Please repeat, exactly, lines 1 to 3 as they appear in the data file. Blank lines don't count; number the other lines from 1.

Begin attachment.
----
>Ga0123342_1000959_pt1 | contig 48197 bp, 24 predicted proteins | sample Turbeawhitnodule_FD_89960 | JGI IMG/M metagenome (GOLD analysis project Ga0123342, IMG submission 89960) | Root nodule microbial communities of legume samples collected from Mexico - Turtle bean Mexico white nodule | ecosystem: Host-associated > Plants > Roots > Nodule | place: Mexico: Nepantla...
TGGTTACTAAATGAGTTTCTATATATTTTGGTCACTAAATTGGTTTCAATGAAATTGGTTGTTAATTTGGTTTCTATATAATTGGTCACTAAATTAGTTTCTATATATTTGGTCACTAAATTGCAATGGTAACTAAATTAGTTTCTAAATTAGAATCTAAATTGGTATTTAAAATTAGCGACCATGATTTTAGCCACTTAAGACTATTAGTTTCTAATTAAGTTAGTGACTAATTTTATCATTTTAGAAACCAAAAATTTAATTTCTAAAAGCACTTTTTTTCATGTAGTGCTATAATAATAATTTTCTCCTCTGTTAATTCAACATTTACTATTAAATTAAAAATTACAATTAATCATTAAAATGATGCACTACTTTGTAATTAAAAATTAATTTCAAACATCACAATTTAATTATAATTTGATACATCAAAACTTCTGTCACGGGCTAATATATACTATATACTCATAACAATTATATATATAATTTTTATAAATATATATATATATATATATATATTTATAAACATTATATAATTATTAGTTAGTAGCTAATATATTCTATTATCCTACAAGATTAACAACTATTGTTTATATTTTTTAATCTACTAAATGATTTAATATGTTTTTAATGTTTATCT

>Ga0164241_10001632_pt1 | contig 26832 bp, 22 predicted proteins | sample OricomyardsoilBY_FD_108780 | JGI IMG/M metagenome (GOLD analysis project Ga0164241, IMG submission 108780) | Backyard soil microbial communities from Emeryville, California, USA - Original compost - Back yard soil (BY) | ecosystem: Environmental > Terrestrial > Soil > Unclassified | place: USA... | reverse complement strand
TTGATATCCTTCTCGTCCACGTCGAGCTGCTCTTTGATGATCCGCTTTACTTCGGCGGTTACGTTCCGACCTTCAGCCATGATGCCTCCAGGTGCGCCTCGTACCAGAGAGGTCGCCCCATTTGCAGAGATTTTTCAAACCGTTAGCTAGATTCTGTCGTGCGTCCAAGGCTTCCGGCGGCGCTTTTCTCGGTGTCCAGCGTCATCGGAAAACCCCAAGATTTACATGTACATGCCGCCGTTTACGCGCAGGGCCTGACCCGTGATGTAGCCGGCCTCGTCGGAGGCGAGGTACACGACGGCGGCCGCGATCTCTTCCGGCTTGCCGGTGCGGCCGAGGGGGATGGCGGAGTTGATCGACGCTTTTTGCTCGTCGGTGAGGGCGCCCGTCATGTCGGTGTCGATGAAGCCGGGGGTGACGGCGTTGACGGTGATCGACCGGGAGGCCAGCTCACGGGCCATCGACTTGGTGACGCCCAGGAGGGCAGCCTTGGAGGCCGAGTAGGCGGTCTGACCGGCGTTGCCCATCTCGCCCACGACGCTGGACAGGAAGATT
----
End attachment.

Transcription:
>Ga0123342_1000959_pt1 | contig 48197 bp, 24 predicted proteins | sample Turbeawhitnodule_FD_89960 | JGI IMG/M metagenome (GOLD analysis project Ga0123342, IMG submission 89960) | Root nodule microbial communities of legume samples collected from Mexico - Turtle bean Mexico white nodule | ecosystem: Host-associated > Plants > Roots > Nodule | place: Mexico: Nepantla...
TGGTTACTAAATGAGTTTCTATATATTTTGGTCACTAAATTGGTTTCAATGAAATTGGTTGTTAATTTGGTTTCTATATAATTGGTCACTAAATTAGTTTCTATATATTTGGTCACTAAATTGCAATGGTAACTAAATTAGTTTCTAAATTAGAATCTAAATTGGTATTTAAAATTAGCGACCATGATTTTAGCCACTTAAGACTATTAGTTTCTAATTAAGTTAGTGACTAATTTTATCATTTTAGAAACCAAAAATTTAATTTCTAAAAGCACTTTTTTTCATGTAGTGCTATAATAATAATTTTCTCCTCTGTTAATTCAACATTTACTATTAAATTAAAAATTACAATTAATCATTAAAATGATGCACTACTTTGTAATTAAAAATTAATTTCAAACATCACAATTTAATTATAATTTGATACATCAAAACTTCTGTCACGGGCTAATATATACTATATACTCATAACAATTATATATATAATTTTTATAAATATATATATATATATATATATATTTATAAACATTATATAATTATTAGTTAGTAGCTAATATATTCTATTATCCTACAAGATTAACAACTATTGTTTATATTTTTTAATCTACTAAATGATTTAATATGTTTTTAATGTTTATCT

>Ga0164241_10001632_pt1 | contig 26832 bp, 22 predicted proteins | sample OricomyardsoilBY_FD_108780 | JGI IMG/M metagenome (GOLD analysis project Ga0164241, IMG submission 108780) | Backyard soil microbial communities from Emeryville, California, USA - Original compost - Back yard soil (BY) | ecosystem: Environmental > Terrestrial > Soil > Unclassified | place: USA... | reverse complement strand